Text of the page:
I wish nobody used #reCaptcha. Not only does it forces users to allow Goggle to run scripts in their browser, making users do unpaid mechanical turking for Goggle is just rude. If it contributed to a data commons, like training free code AI, I would't mind so much.
One thing I've thought about a lot is captchas that could collect samples of natural language, in a range of languages, accents etc under a free license (CC BY-SA or maybe even GPL). These could gradually build up a new speech corpus to add to those being used to train free code voice recognition software (#Voxforge etc)
A voice sample captcha could pick a sentence at random from a long Wikipedia article (as an example of text under a free license), in the system language and character set of the user, and ask the user to read it aloud while holding a button down so the system can record it. It would would need to check somehow that the sample is newly recorded and matches the text, so it's not a bot recycling samples from somewhere. Maybe that could be another captcha, so humans can check it?
@strypey unfortunately this only works for people who can speak (American) English perfectly. Will not be accessible for the members of the Deaf community. Even though I can speak fairly well, Siri doesn't understand me 60-70% of the time 😝
Ableism is never cool, not even as a hypothetical solution
@Gotterdammerung the goal of the design is to collect samples of how any real human speaks, in any and every language, in any and every accent, including deaf accents. The goal being to support the development of free code speech recognition engines that can understand you all the time 😊 It's worth noting that recording a voice sample would be much easier for blind users than most existing forms of captcha, as long as the UI is designed with accessibility in mind.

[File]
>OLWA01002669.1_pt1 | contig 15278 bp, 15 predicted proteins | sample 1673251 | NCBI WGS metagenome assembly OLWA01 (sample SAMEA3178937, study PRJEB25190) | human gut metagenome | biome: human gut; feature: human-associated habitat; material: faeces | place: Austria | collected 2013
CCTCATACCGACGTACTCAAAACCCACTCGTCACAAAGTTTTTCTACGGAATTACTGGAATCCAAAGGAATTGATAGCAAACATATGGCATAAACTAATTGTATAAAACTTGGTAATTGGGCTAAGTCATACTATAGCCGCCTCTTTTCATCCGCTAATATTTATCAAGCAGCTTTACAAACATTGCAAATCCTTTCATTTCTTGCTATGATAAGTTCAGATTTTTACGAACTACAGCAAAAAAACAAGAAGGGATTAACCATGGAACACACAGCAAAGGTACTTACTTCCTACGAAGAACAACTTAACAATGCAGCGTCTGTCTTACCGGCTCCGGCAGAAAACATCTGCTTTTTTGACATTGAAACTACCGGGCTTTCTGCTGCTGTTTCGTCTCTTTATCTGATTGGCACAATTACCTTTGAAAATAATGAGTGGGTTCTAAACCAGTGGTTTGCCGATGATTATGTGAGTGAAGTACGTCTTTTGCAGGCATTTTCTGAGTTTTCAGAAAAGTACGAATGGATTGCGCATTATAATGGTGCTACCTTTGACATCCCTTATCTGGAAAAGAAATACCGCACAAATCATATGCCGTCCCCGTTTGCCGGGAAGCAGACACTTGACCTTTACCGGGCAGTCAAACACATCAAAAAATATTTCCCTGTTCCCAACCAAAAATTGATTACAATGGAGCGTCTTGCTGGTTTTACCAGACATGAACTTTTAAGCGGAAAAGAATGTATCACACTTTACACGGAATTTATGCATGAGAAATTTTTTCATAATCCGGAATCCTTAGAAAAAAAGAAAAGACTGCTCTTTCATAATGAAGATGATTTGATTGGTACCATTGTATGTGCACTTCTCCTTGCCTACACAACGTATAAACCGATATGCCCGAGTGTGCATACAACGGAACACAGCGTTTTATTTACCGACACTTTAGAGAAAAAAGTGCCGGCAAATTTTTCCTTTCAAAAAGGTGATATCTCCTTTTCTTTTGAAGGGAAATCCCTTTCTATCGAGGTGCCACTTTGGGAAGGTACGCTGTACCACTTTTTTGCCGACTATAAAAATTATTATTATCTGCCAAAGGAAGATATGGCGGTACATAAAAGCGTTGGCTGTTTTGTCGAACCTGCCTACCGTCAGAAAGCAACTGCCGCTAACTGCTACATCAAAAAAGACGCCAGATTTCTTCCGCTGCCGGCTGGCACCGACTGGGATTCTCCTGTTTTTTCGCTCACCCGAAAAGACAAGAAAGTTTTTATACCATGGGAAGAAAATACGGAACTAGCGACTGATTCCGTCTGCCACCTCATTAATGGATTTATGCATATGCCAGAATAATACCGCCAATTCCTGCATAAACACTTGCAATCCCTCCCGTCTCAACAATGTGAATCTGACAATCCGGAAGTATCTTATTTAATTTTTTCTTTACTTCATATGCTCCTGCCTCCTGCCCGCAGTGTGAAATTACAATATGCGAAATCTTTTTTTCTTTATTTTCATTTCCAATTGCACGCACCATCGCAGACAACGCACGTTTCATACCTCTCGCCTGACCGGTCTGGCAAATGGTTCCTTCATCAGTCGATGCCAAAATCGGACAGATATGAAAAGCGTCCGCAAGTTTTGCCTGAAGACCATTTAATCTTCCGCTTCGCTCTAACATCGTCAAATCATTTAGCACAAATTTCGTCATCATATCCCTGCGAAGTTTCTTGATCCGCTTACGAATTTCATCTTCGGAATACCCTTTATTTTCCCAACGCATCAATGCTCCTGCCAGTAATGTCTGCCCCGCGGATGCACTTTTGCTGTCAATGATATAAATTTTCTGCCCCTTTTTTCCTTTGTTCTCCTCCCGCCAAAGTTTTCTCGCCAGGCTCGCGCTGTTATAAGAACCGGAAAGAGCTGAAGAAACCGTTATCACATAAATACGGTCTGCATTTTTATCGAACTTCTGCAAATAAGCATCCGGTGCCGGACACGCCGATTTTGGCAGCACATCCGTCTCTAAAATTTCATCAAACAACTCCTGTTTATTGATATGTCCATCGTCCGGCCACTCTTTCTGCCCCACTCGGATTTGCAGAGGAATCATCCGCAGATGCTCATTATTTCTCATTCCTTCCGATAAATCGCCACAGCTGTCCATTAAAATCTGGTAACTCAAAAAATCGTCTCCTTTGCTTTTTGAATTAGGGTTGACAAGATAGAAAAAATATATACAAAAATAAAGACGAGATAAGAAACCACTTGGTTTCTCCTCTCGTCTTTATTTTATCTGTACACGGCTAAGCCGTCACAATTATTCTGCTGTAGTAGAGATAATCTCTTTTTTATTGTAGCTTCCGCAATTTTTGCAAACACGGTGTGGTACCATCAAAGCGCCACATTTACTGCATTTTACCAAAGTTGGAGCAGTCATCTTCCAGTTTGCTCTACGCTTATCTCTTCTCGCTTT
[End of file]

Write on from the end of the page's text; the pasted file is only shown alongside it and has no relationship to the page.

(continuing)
@strypey the Deaf generally do not speak as a rule. They will laugh or grunt at the most, if they make any vocal sounds at all. 😊
Those that do speak are a tiny minority. Maybe 5% maximum.
@Gotterdammerung OK, I see. Deaf users wouldn't be able to check recorded samples against the original text either. Thanks for clarifying. To be clear, the voice sample thing was just an example of a more general principle, of making the tasks required by captchas contribute something to a commons. I imagine this hypothetical "captcha commons" system including a growing range of tasks, at least some of which would work for the deaf. Something that helps OpenStreetMap, for example.
@Gotterdammerung that's a cool idea. A sign-recognition engine would be amazing for accessibility. In order to train a free code AI to recognize sign reliably, you'd need a huge corpus of freely licensed video samples of people signing. So when deaf users (and anyone else who can sign) encounter the hypothetical captcha, they could record a video sample instead of a voice sample, or audit one recorded by another user against the text it's meant to represent.
@strypey @CharredStencil the visual data of videophone chats between the community and the phone interpreters at companies like Sorenson will build a database of video samples of a wide selection of signers.
That's when a deaf user encounters the hypothetical captcha, they can instead sign in the camera to prove that they're human users.
> will build a database of video samples of a wide selection of signers.
But will that database be freely licensed? That's important for open source communities to develop #FreeCode, sign recognition tools, as they usually can't afford to pay the license fees to use a proprietary one. This has held back the development of free code speech recognition tools for years, which is why #LibreVox was set up.
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